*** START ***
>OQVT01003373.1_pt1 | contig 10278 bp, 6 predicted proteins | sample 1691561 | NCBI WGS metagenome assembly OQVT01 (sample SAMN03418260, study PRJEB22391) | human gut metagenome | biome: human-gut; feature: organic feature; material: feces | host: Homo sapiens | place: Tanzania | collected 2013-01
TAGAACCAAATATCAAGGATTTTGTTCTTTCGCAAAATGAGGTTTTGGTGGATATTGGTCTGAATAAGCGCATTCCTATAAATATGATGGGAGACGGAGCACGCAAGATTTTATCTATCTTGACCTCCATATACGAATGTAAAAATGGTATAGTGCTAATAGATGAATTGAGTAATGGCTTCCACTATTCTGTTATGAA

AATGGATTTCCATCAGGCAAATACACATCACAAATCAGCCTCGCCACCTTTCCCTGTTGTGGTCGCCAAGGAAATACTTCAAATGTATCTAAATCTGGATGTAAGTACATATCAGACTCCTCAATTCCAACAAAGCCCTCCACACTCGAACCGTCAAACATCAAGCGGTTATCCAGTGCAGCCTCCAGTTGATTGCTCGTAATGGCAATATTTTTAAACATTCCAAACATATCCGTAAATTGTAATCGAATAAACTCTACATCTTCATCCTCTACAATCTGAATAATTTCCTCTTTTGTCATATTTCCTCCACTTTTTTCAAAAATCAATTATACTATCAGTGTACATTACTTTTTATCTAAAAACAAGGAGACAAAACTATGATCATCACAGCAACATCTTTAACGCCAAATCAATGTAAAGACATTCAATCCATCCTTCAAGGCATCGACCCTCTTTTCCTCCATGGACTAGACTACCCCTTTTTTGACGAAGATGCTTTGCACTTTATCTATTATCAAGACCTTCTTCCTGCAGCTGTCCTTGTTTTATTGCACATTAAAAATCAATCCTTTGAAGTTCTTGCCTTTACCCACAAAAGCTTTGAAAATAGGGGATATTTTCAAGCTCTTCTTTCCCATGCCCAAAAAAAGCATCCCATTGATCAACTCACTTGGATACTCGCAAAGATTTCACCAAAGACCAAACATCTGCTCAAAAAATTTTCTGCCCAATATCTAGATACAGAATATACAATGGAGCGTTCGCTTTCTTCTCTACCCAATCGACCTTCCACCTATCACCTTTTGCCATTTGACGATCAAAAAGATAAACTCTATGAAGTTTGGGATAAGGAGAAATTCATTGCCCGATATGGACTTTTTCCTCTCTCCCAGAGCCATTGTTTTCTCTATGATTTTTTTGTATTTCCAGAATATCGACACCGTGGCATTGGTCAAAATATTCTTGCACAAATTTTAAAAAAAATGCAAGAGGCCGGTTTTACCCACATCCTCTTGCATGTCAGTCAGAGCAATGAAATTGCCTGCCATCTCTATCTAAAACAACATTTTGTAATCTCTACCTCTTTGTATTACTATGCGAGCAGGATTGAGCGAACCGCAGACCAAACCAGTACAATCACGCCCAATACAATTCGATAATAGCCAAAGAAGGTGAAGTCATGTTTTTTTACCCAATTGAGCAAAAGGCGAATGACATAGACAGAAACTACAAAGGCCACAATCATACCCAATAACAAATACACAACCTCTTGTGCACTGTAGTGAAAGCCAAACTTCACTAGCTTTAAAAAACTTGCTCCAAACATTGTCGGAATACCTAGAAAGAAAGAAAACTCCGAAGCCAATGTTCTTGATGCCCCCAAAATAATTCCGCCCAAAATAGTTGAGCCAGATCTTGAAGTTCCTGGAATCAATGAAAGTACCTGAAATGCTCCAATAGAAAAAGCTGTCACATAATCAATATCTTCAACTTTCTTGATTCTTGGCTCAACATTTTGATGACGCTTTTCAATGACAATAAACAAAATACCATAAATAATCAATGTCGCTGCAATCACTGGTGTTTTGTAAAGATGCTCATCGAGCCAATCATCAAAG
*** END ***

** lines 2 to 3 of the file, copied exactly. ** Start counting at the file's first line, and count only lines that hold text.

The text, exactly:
TAGAACCAAATATCAAGGATTTTGTTCTTTCGCAAAATGAGGTTTTGGTGGATATTGGTCTGAATAAGCGCATTCCTATAAATATGATGGGAGACGGAGCACGCAAGATTTTATCTATCTTGACCTCCATATACGAATGTAAAAATGGTATAGTGCTAATAGATGAATTGAGTAATGGCTTCCACTATTCTGTTATGAA

AATGGATTTCCATCAGGCAAATACACATCACAAATCAGCCTCGCCACCTTTCCCTGTTGTGGTCGCCAAGGAAATACTTCAAATGTATCTAAATCTGGATGTAAGTACATATCAGACTCCTCAATTCCAACAAAGCCCTCCACACTCGAACCGTCAAACATCAAGCGGTTATCCAGTGCAGCCTCCAGTTGATTGCTCGTAATGGCAATATTTTTAAACATTCCAAACATATCCGTAAATTGTAATCGAATAAACTCTACATCTTCATCCTCTACAATCTGAATAATTTCCTCTTTTGTCATATTTCCTCCACTTTTTTCAAAAATCAATTATACTATCAGTGTACATTACTTTTTATCTAAAAACAAGGAGACAAAACTATGATCATCACAGCAACATCTTTAACGCCAAATCAATGTAAAGACATTCAATCCATCCTTCAAGGCATCGACCCTCTTTTCCTCCATGGACTAGACTACCCCTTTTTTGACGAAGATGCTTTGCACTTTATCTATTATCAAGACCTTCTTCCTGCAGCTGTCCTTGTTTTATTGCACATTAAAAATCAATCCTTTGAAGTTCTTGCCTTTACCCACAAAAGCTTTGAAAATAGGGGATATTTTCAAGCTCTTCTTTCCCATGCCCAAAAAAAGCATCCCATTGATCAACTCACTTGGATACTCGCAAAGATTTCACCAAAGACCAAACATCTGCTCAAAAAATTTTCTGCCCAATATCTAGATACAGAATATACAATGGAGCGTTCGCTTTCTTCTCTACCCAATCGACCTTCCACCTATCACCTTTTGCCATTTGACGATCAAAAAGATAAACTCTATGAAGTTTGGGATAAGGAGAAATTCATTGCCCGATATGGACTTTTTCCTCTCTCCCAGAGCCATTGTTTTCTCTATGATTTTTTTGTATTTCCAGAATATCGACACCGTGGCATTGGTCAAAATATTCTTGCACAAATTTTAAAAAAAATGCAAGAGGCCGGTTTTACCCACATCCTCTTGCATGTCAGTCAGAGCAATGAAATTGCCTGCCATCTCTATCTAAAACAACATTTTGTAATCTCTACCTCTTTGTATTACTATGCGAGCAGGATTGAGCGAACCGCAGACCAAACCAGTACAATCACGCCCAATACAATTCGATAATAGCCAAAGAAGGTGAAGTCATGTTTTTTTACCCAATTGAGCAAAAGGCGAATGACATAGACAGAAACTACAAAGGCCACAATCATACCCAATAACAAATACACAACCTCTTGTGCACTGTAGTGAAAGCCAAACTTCACTAGCTTTAAAAAACTTGCTCCAAACATTGTCGGAATACCTAGAAAGAAAGAAAACTCCGAAGCCAATGTTCTTGATGCCCCCAAAATAATTCCGCCCAAAATAGTTGAGCCAGATCTTGAAGTTCCTGGAATCAATGAAAGTACCTGAAATGCTCCAATAGAAAAAGCTGTCACATAATCAATATCTTCAACTTTCTTGATTCTTGGCTCAACATTTTGATGACGCTTTTCAATGACAATAAACAAAATACCATAAATAATCAATGTCGCTGCAATCACTGGTGTTTTGTAAAGATGCTCATCGAGCCAATCATCAAAG